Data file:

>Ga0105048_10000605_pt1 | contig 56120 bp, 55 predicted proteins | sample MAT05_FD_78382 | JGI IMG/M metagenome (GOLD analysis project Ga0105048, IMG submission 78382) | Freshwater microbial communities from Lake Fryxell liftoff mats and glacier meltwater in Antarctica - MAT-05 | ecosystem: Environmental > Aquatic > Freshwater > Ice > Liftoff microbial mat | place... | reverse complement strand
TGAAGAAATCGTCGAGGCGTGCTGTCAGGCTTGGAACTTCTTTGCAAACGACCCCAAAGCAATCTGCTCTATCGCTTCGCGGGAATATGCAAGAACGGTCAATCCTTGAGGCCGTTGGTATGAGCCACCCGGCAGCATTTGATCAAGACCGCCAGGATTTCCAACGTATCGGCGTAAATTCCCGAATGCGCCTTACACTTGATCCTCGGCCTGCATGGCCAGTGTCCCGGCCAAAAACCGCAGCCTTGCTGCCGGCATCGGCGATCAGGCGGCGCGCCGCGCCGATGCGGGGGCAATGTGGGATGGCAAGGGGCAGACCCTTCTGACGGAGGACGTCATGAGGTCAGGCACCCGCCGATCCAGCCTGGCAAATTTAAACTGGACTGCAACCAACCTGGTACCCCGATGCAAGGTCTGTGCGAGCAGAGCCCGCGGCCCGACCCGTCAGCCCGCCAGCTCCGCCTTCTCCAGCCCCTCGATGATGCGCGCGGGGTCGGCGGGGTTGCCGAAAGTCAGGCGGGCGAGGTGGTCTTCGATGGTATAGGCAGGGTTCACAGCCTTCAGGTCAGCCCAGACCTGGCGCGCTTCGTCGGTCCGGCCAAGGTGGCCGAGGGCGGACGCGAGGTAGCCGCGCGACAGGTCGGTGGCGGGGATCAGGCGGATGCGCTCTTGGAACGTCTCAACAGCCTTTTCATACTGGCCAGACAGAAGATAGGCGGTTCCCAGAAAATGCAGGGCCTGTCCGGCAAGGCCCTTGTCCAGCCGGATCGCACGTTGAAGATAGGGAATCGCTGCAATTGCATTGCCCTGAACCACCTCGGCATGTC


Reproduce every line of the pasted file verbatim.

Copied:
>Ga0105048_10000605_pt1 | contig 56120 bp, 55 predicted proteins | sample MAT05_FD_78382 | JGI IMG/M metagenome (GOLD analysis project Ga0105048, IMG submission 78382) | Freshwater microbial communities from Lake Fryxell liftoff mats and glacier meltwater in Antarctica - MAT-05 | ecosystem: Environmental > Aquatic > Freshwater > Ice > Liftoff microbial mat | place... | reverse complement strand
TGAAGAAATCGTCGAGGCGTGCTGTCAGGCTTGGAACTTCTTTGCAAACGACCCCAAAGCAATCTGCTCTATCGCTTCGCGGGAATATGCAAGAACGGTCAATCCTTGAGGCCGTTGGTATGAGCCACCCGGCAGCATTTGATCAAGACCGCCAGGATTTCCAACGTATCGGCGTAAATTCCCGAATGCGCCTTACACTTGATCCTCGGCCTGCATGGCCAGTGTCCCGGCCAAAAACCGCAGCCTTGCTGCCGGCATCGGCGATCAGGCGGCGCGCCGCGCCGATGCGGGGGCAATGTGGGATGGCAAGGGGCAGACCCTTCTGACGGAGGACGTCATGAGGTCAGGCACCCGCCGATCCAGCCTGGCAAATTTAAACTGGACTGCAACCAACCTGGTACCCCGATGCAAGGTCTGTGCGAGCAGAGCCCGCGGCCCGACCCGTCAGCCCGCCAGCTCCGCCTTCTCCAGCCCCTCGATGATGCGCGCGGGGTCGGCGGGGTTGCCGAAAGTCAGGCGGGCGAGGTGGTCTTCGATGGTATAGGCAGGGTTCACAGCCTTCAGGTCAGCCCAGACCTGGCGCGCTTCGTCGGTCCGGCCAAGGTGGCCGAGGGCGGACGCGAGGTAGCCGCGCGACAGGTCGGTGGCGGGGATCAGGCGGATGCGCTCTTGGAACGTCTCAACAGCCTTTTCATACTGGCCAGACAGAAGATAGGCGGTTCCCAGAAAATGCAGGGCCTGTCCGGCAAGGCCCTTGTCCAGCCGGATCGCACGTTGAAGATAGGGAATCGCTGCAATTGCATTGCCCTGAACCACCTCGGCATGTC